In the New York Times, fiscal cliff negotiations were front and center, as a number of has-beens and future has-beens blathered incessantly on the topic.
This essay will cite some of the specifics in the articles referred to above, and then turn to tax benefits and all the opportunities they afford legislators to make a grand bargain.
David Brooks, Times columnist, wrote an op-ed piece proposing a road map for conservatives in Congress. Brooks, you might remember, is the former moderate conservative who threw Mitt Romney under the bus. Conservatives should now be treating his comments with some degree of skepticism, in my opinion. He wrote, “... they [Republicans in the House] have to acknowledge how badly things are stacked against them,” “... shafting Sam’s Club to benefit the country club,” and something about printing “47 percent” on T-shirts.
Brooks’ comments are trite and already under advisement. If he wants to be taken seriously by Republicans, he shouldn’t insult them. I know this tactic makes his column more palatable to the paper’s predominantly liberal readers, but Brooks should set aside personal gain when discussing such a serious subject.
The Times editorial board, once again serving as Obama’s mouthpiece, said that the latest Republican fiscal cliff proposal was “a remarkably shallow one that demonstrated a lack of seriousness in negotiations, or farsightedness in policy.”
“If Mr. Boehner had used a calculator ... he would have discovered it is impossible to produce $800 billion in revenue from eliminating deductions without severely curtailing the deduction for charitable donations.” This is shortsighted perspective as will be demonstrated later in this essay.
Is it productive to have the left-wingers at the Times stirring the pot and fanning the flames of class warfare? Where is the paper’s sense of responsibility relating to keeping the conversations civil? Ladies and gentlemen of the Times, we all know that someone suffers, be it rich people, poor people, not-for-profits, for-profits, special interest groups, or whomever in proposals to increase taxes and decrease spending. Can we all just stipulate that Americans will have less when this process has ended?
The Times reports the recommendations made by a “Democratic Group” of luminaries that arguably has thousands of IQ points at their disposal, but little sense of what it will take to strike a fiscal cliff deal. With all this brainpower, people like John Podesta, Bob Rubin, Larry Sommers, Bill Daley, and Roger Altman suggested that rates for the rich should be increased to the Clinton-era rates (that’s original), tax benefits for the rich should be limited (another deep thought), the capital gains tax should increase along with the rate on dividend income, carried interest for investment fund managers should rise, etc.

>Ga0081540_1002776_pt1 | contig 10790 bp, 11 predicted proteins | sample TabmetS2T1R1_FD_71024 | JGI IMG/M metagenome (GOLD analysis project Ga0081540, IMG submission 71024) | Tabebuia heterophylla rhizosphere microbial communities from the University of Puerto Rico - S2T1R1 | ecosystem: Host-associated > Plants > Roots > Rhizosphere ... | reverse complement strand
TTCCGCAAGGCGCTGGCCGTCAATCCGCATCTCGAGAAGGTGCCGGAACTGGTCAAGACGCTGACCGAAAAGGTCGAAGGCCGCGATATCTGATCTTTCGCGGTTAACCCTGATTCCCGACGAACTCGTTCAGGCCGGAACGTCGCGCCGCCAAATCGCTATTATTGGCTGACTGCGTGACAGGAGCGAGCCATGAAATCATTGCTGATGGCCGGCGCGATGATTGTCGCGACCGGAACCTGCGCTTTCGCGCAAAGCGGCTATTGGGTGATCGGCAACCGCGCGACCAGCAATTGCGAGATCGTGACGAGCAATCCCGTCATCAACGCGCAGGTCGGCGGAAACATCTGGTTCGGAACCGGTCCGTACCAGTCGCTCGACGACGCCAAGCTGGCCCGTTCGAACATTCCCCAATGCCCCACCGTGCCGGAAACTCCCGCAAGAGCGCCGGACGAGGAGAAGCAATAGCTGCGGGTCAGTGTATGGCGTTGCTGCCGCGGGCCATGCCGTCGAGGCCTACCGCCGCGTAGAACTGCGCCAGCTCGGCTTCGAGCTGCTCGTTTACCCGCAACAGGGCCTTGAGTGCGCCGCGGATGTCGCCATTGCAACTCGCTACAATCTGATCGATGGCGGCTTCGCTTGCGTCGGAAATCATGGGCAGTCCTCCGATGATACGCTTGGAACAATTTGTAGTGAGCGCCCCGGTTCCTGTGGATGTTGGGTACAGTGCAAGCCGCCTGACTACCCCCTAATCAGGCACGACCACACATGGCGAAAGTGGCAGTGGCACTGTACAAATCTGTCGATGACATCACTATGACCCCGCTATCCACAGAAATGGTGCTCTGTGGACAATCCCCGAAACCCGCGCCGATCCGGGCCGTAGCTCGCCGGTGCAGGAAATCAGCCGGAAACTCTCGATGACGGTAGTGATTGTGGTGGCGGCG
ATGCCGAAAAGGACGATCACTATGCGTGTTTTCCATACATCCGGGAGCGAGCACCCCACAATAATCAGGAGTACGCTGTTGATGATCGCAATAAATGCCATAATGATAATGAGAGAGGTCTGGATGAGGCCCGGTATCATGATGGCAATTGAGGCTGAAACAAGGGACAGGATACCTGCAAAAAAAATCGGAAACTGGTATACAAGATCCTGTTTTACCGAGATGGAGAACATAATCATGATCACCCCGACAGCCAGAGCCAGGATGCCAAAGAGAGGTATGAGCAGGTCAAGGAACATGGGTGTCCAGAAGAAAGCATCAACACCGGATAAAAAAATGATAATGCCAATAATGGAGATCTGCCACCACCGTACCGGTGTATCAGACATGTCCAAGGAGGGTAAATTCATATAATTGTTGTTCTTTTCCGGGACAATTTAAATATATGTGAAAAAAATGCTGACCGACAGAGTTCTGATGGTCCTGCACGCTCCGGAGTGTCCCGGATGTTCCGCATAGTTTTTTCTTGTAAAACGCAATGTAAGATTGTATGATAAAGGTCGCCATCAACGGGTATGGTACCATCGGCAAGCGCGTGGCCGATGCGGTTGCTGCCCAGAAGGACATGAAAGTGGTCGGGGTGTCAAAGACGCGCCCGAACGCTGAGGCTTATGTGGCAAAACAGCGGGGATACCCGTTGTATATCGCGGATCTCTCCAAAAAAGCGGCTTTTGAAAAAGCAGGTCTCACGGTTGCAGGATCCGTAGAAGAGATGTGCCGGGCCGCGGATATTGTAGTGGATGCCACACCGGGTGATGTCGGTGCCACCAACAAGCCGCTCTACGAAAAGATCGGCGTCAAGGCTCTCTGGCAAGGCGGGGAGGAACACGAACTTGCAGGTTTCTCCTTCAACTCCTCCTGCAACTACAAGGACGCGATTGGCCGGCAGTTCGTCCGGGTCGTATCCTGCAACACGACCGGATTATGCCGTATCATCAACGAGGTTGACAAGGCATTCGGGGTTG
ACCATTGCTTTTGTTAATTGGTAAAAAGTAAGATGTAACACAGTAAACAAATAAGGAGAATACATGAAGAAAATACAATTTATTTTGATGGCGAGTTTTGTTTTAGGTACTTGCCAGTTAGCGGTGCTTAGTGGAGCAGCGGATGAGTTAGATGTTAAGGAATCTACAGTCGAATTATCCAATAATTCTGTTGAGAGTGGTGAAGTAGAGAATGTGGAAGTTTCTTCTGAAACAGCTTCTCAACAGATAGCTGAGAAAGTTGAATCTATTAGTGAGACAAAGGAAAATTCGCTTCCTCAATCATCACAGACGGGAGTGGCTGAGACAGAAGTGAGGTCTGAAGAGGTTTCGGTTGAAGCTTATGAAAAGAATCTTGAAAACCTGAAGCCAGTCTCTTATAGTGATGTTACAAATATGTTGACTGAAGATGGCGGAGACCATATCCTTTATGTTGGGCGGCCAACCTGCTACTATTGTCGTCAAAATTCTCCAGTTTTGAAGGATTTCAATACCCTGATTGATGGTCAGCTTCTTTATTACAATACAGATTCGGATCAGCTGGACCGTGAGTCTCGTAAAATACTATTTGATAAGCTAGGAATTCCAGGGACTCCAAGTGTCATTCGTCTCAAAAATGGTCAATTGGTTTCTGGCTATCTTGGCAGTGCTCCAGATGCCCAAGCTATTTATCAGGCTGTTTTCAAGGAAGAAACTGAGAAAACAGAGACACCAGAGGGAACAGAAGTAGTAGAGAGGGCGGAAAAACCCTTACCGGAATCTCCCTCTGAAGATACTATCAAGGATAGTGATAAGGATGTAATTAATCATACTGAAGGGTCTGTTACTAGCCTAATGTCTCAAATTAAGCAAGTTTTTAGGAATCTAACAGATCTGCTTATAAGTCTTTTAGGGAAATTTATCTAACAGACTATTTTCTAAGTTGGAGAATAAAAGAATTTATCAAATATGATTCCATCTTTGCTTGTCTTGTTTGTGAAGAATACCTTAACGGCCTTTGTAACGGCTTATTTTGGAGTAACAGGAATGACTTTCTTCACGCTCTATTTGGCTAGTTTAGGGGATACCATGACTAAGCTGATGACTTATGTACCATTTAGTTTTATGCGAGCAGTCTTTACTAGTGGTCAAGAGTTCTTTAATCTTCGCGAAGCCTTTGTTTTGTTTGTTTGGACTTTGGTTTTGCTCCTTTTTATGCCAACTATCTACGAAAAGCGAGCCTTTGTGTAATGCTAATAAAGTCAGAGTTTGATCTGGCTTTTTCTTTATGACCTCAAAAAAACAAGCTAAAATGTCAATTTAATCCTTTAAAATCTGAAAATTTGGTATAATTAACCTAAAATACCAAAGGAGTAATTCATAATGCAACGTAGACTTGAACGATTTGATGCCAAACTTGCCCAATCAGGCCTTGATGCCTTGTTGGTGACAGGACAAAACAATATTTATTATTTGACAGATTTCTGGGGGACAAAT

Is this all you guys have? I hope you negotiated all this on a conference call in less than 45 minutes and didn’t waste any money on bringing in lunch.
But what about spending?
The aforementioned lists the 10 largest federal tax benefits. During the next five years, our government will forego over $4 trillion because of these items. By the way, charitable deductions, that were the centerpiece in the Times editorial, only account for $249 billion of the total. When conversations about decreasing tax benefits for the rich occur, why aren’t our leaders and legislators considering all of these items to minimize the impact on any individual special interest group?
A great deal of the tax benefits listed above affect all Americans, so they would not be cut. But, a huge, uncalculated amount belongs to the affluent. For instance, the top 5% of earners probably account for most of the capital gains deduction of $357 billion. As a reminder, the numbers referred to are for five years only, not the standard 10-year horizon. So, the $4 trillion cited earlier could be as high as $8-9 trillion over a decade.
Social Security payments in 2013 will $820 billion (22% of the budget). FICA receipts currently offset much of this amount, but this will change dramatically in the near future. Medical expense, which includes Medicare and Medicaid, will total $811 (21%) and will increase markedly in years to come. Interest on our national debt will be $583 billion (15%), and grow minute by minute as the country borrows more money. Together, these items will effectively bankrupt our country if not reformed. There is no long-term solution to the fiscal cliff problem without the inclusion of spending reform. Republicans should not yield in this regard.
The fiscal cliff conversations as tedious and confusing as they are have exposed America’s vulnerability. Our country is in danger if we continue to live beyond our means. The mission of America is not to make a profit like corporations. But being able to fund services, provide security, and insure a minimal amount of suffering can only be accomplished in the long-term through effective fiscal management.